For Immediate Release - February 23, 2012

Patrick-Murray Administration Releases YouthWorks 2011 Report

Continues to Promote Youth Jobs Through 2013

BOSTON – February 23, 2012 - The Executive Office of Labor and Workforce Development's Commonwealth Corporation today released data from last year's successful YouthWorks program.

During the summer of 2011, the Patrick-Murray Administration’s YouthWorks saw a 25% increase over that year’s targeted number of youth with jobs. In 2011, the Administration provided YouthWorks with $9 million in funding that allowed it to enroll more than 5,200 youths across the state in its summer and year-round programs.

The Patrick-Murray Administration maintains its commitment to young people seeking employment, particularly in cities across Massachusetts with greater incidences of juvenile detention and adjudication.

One of Governor Patrick’s top priorities has been to improve opportunities for young people not just through education and closing the achievement gap, but also by giving them the opportunity to work, and reducing the likelihood of youth violence. The Governor has urged the private sector to contribute to these efforts through providing jobs, internships and employment opportunities.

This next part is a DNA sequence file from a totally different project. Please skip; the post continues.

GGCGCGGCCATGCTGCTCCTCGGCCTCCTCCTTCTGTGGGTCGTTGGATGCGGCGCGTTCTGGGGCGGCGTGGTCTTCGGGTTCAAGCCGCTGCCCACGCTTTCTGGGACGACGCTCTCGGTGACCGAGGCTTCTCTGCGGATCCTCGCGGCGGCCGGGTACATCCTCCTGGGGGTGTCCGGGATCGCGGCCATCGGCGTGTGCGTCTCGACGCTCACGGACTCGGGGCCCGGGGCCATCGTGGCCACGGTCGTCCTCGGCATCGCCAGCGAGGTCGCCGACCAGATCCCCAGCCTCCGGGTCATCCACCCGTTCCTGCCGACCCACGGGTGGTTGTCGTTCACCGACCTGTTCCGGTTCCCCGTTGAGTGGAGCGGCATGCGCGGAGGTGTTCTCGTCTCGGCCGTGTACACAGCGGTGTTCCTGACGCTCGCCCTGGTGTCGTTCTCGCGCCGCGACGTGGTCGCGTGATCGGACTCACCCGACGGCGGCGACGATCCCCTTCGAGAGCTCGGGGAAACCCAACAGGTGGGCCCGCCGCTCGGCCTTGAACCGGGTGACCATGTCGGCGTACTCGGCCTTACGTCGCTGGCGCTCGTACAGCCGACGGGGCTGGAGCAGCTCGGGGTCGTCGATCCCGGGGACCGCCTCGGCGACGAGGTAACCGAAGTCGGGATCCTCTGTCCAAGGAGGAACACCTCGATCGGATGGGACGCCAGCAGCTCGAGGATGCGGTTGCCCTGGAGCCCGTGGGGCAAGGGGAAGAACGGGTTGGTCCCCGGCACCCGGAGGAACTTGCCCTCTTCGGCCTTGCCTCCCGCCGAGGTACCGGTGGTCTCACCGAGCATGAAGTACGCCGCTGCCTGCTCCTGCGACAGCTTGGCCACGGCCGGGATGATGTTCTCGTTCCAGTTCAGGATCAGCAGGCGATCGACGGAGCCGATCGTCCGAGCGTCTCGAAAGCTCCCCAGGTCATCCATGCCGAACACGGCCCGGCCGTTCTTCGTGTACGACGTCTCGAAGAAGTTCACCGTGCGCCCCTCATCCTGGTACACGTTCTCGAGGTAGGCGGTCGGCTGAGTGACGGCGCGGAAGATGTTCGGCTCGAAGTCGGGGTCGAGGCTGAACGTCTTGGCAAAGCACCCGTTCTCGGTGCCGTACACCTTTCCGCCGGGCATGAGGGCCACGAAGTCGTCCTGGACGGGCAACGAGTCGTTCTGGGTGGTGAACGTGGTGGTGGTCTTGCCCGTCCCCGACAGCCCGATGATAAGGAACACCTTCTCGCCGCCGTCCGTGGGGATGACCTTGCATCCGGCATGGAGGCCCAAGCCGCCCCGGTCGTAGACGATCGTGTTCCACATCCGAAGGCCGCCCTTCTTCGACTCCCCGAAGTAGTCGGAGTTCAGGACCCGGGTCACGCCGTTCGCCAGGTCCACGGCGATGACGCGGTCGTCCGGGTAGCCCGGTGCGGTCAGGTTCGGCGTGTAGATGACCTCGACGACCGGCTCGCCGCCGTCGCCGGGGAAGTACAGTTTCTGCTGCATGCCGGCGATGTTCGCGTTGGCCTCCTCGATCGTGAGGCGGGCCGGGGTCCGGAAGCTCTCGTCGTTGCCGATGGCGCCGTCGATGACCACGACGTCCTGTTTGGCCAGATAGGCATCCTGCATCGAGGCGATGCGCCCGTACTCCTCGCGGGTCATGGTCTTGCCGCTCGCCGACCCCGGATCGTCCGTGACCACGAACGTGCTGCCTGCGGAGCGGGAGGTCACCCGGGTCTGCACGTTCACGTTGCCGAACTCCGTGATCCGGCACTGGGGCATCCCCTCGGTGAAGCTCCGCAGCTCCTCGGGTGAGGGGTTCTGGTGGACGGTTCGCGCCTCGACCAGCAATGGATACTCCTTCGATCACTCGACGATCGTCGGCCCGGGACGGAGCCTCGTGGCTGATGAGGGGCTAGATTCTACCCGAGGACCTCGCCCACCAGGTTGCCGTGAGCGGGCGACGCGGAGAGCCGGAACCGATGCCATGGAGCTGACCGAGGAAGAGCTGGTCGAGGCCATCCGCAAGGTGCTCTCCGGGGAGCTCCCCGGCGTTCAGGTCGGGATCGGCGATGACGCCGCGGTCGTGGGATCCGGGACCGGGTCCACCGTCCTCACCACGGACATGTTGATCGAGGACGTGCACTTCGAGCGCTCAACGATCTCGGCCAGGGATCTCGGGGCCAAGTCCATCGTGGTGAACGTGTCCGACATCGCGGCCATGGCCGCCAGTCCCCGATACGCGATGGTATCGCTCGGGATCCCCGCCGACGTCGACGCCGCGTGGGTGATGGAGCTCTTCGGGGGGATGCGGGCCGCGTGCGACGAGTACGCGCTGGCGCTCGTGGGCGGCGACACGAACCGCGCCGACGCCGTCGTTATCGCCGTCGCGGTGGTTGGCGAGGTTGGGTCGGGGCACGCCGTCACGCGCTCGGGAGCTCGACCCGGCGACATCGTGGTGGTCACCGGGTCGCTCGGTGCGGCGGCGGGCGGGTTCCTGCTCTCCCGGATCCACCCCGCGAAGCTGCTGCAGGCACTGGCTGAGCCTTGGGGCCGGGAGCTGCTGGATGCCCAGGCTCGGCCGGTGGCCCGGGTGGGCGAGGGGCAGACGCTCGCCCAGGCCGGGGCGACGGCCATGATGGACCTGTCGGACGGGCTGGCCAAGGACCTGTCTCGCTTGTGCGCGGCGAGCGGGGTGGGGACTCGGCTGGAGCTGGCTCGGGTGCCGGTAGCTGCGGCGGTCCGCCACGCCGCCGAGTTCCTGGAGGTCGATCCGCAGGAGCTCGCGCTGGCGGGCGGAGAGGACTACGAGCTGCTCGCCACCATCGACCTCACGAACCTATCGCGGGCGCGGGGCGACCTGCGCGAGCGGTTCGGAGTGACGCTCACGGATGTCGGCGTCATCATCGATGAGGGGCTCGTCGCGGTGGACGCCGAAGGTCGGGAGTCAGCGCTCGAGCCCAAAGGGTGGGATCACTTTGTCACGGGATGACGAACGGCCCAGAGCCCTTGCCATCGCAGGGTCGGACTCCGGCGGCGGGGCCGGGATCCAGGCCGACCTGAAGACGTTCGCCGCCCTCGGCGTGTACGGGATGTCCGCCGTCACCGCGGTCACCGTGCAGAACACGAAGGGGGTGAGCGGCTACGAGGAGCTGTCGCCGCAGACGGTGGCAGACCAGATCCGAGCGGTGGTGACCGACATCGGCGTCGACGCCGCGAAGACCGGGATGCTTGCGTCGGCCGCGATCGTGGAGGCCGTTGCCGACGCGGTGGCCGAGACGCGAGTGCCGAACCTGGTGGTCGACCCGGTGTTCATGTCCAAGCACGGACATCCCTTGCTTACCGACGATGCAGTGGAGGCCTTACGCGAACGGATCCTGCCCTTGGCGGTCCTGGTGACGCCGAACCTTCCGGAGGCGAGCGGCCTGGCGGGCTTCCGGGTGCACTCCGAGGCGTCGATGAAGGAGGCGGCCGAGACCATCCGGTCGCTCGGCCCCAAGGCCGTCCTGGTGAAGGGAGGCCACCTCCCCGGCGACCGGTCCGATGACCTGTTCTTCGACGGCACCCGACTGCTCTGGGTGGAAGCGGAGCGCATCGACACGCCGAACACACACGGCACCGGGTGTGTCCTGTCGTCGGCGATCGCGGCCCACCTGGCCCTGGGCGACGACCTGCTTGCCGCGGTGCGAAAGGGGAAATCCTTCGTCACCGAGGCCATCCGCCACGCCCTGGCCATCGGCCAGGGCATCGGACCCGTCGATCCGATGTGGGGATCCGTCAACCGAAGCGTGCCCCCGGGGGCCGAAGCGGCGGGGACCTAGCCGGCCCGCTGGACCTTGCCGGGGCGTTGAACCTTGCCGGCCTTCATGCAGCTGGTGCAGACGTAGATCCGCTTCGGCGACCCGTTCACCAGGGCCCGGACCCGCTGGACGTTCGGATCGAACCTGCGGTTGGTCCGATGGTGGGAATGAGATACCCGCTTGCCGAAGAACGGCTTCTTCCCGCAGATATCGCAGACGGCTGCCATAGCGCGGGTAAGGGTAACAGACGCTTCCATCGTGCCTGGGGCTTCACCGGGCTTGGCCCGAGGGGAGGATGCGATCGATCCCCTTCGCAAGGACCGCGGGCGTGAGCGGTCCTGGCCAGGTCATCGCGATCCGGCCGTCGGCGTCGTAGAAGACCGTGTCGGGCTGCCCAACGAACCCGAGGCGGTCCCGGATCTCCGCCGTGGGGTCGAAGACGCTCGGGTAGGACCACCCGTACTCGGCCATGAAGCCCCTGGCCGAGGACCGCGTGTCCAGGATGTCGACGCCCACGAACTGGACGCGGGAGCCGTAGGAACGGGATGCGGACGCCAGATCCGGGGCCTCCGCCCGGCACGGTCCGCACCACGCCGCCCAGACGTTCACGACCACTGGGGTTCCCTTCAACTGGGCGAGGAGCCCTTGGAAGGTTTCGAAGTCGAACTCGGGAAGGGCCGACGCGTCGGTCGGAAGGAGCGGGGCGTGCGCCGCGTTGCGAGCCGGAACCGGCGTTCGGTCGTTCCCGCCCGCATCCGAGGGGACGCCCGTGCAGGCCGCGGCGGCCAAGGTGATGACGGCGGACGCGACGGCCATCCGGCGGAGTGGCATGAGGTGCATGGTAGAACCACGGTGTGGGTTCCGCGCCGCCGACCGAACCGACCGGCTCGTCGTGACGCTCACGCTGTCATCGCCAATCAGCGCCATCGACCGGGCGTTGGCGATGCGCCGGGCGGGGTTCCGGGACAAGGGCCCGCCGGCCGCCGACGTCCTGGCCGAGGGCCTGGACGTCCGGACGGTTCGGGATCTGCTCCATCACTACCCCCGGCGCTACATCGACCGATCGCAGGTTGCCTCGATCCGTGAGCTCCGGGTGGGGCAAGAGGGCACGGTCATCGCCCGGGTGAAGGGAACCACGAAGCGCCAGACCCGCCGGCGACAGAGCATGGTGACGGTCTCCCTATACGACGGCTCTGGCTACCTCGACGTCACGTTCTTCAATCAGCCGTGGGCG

To advance these efforts, the Patrick-Murray Administration has partnered each year with the Legislature to fund YouthWorks. YouthWorks partners with local workforce boards, employers, and youth to ensure that young people get work experience.

Governor Patrick continues to seek funding for such initiatives through 2013, which will afford employers the resources to increase the number of opportunities available to the youth of Massachusetts.

The Governor included $8.6 million in his budget to support youth employment during the school year and the summer of 2013. This will insure plenty of time and sufficient resources to connect young people to high-quality work experiences with local employers.

Fifteen percent of youth in the 2011 summer program were at-risk: homeless, in foster care, or court-involved. Programs like this are critical for youth who need an outlet from negative environments and who use their wages to help support their families.

Please visit as this report may be useful as you plan your coverage of this important topic.